Short Walk Around Fairford

This walk is not intended for the serious walker, but for anyone with half an hour or so to spare who would like to sample the town’s attractions. A more detailed Heritage Walk Around Fairford and other beautiful walks can be found in the book “Fairford and Lechlade Walks” (£4.95) obtainable from the Town Council Office and other outlets in the town. There is a free Car Park at the top of the High Street to the north of the Market Square and beyond the Church.

With the car park behind, turn right down Mill Lane, which runs along the north side of the Churchyard. As we approach the river, see the Old Mill located on the right just before the bridge. The Domesday Book mentioned mills at Fairford, probably one on this site, but the present building dates from the seventeenth Century and worked until the 1920s, mostly grinding corn.

Cross over the bridge – this is the River Coln which runs into the Thames near Lechlade, a few miles to the east. Do look over the railings as there are usually lots of large fat trout and many water birds on the Mill pond – swans, all sorts of ducks, coot and moorhens are regulars here. The birds, the ornamental bridge in the background and the little waterfall make this a very popular spot for photographs

A little further on the right are the Oxpens, an ancient agricultural building with wooden stalls which accommodated pairs of oxen, at one time used for ploughing. This has been restored by the Ernest Cook Trust, a locally based national land owning educational charity, which owns all the land between Fairford and Quenington, and which also provided the garden and picnic place for public use.

From here, cross over the road to a stone stile in the wall. Climb over the stile to the public footpath which runs alongside the stream across the meadow. Before the river channel was dug out in the late 18th century to give it a deeper and much narrower course, the river was very wide and shallow and covered all this water meadow, up to the stream. This made an easy place to cross, and explains how Fairford got its name. At the end of the field there are fine views to the left of Fairford House, next to the church and Fayre Court to the right.

Go through the hunting stile and along by the stream to another stone stile that leads to the main road. This is the busy A417, so take great care and cross straight over into Waterloo Lane opposite. The stream is still on the left along this lane, but further on, beyond Waterloo Cottage, it turns towards the river and the lane narrows to a tarmac path between hedges. A little further on, the path opens out and a wooden bridge will be seen on the left. This is a junction of several paths. There is a footpath that continues straight on for a longer riverside walk (see Fairford and Lechlade Walks book), but for the town walk, turn left and cross the metal bridge. It is called Dilly’s bridge, and the memorial plaque will tell us that it commemorates a much-loved golden Retriever called Dilly.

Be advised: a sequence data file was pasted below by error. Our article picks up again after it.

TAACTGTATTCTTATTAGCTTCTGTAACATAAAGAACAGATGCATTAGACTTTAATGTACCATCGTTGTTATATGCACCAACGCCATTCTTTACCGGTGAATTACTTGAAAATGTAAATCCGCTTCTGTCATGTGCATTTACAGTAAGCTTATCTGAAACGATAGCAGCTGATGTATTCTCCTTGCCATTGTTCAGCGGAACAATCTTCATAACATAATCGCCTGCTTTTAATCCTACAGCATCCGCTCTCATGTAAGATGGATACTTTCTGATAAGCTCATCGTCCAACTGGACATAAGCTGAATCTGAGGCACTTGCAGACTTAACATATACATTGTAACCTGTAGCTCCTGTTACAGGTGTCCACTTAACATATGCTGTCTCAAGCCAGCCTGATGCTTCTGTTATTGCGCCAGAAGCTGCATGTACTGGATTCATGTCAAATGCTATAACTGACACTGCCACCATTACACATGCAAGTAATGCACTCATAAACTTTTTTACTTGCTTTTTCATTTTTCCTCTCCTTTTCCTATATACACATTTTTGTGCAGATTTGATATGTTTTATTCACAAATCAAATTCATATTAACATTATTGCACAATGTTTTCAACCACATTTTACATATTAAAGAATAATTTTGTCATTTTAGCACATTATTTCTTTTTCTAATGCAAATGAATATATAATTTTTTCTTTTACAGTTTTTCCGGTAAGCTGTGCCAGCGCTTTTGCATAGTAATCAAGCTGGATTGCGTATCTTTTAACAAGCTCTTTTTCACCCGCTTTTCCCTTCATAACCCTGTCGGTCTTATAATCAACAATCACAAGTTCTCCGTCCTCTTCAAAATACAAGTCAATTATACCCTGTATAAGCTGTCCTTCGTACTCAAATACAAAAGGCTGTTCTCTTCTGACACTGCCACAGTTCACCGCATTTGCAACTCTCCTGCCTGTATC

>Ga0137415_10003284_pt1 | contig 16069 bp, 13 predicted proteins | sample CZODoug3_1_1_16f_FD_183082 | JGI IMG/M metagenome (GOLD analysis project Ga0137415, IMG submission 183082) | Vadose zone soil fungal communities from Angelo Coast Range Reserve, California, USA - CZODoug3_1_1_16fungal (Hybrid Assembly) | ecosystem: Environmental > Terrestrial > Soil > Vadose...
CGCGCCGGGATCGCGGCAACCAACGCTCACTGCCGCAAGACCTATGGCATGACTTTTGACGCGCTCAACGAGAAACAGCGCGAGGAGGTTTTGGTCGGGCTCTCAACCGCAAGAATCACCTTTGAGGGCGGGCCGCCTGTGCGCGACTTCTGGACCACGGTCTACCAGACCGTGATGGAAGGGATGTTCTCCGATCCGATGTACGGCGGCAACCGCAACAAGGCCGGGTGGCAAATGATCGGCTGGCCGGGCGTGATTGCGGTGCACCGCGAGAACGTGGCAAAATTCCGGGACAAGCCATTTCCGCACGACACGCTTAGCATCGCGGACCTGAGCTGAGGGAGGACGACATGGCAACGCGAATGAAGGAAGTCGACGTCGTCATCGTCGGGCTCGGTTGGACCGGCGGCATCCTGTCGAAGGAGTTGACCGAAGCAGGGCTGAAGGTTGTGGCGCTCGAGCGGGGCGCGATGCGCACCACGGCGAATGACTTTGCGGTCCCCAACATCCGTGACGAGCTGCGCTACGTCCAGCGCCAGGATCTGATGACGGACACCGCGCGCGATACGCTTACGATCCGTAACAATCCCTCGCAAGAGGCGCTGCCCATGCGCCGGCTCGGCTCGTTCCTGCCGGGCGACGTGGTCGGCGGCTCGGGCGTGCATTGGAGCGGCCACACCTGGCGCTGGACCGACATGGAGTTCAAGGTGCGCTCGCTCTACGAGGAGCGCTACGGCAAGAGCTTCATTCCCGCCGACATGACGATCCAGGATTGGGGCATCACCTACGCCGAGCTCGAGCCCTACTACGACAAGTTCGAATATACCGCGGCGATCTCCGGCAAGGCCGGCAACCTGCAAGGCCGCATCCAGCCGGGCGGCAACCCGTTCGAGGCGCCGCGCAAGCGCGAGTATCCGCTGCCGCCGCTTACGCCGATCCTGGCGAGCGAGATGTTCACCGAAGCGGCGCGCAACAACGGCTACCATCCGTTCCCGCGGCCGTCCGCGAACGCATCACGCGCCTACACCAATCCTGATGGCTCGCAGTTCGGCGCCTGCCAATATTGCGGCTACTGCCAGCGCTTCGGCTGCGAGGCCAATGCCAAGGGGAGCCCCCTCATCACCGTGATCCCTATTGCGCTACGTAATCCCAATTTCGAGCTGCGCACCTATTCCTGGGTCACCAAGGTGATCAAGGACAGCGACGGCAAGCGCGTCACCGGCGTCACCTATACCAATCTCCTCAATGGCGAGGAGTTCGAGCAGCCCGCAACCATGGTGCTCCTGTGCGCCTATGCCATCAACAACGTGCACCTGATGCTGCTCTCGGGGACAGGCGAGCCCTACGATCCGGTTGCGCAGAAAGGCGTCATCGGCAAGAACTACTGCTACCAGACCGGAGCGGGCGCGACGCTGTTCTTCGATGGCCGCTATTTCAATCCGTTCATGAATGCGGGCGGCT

Over the bridge turn left and head back towards town. The path passes Retort House on the left, the site of the original Fairford Gasworks. At the junction with the road, turn left into Back Lane and follow round the corner to the Market Place. On the corner to the left is White Hart Court, formerly the ancient White Hart Inn, and opposite is another fine building, with 15th century foundations, thought to have been built as a chantry house. This served the town as the George Inn for over 300 years and now houses the Post Office. Again, take great care when crossing the road into the Market Place. To the left on the western side of the Market Place is Fairford’s principal Inn, The Bull Hotel. Founded in the 16th century, it became an important coaching Inn with stabling for 30 horses.

The eastern side of the square has a variety of styles reflecting rebuilding during 18th century prosperity. Notice particularly the upper storey above Gloucester House that has two fine dummy windows in the middle, left over from the days of the Window Tax.

A worthwhile detour to the walk is to follow the footpath between Lloyds Bank and Chester House, which leads into The Croft. Continue along this leafy road to Fairford Hospital on the right hand side. The Cottage Hospital was built to celebrate the Golden Jubilee of Queen Victoria in 1887. Opposite the Hospital is the Walnut Tree Playing Field, a large open space with a playground in the southern half. A footpath runs alongside the western boundary of the hospital; this leads past Fairford Library on the right hand side, this building was formerly Fairford Infant School. A little further down the path on the left is the new Police Station built in 2002. At the junction with the main road, turn right and continue until back at the Market Place. Alternatively, turning left on the main road will lead to Keble House situated behind a high Cotswold stone wall. This was the birthplace of the Priest and Poet, John Keble who wrote ‘The Christian Year’. John Keble was Professor of Poetry at Oxford from 1831-1841. After his death, friends established Keble College at Oxford in his honour. Turn back and follow the main road back to the Market Place.

From the Market Place continue to the High Street, on the left are the Public Toilets, and the Community Centre, which dates from 1738 when it was built as a school.

Next is  St. Mary’s Church, which is well worth a visit, for it is a fine example of a Cotswold Wool church, and famous for its unique set of medieval stained glass windows. Across the road is a Victorian building, the former Police Station and old Magistrates Court, and at the top of High Street is the entrance to Fairford Park with its gatehouse in the Gothic style.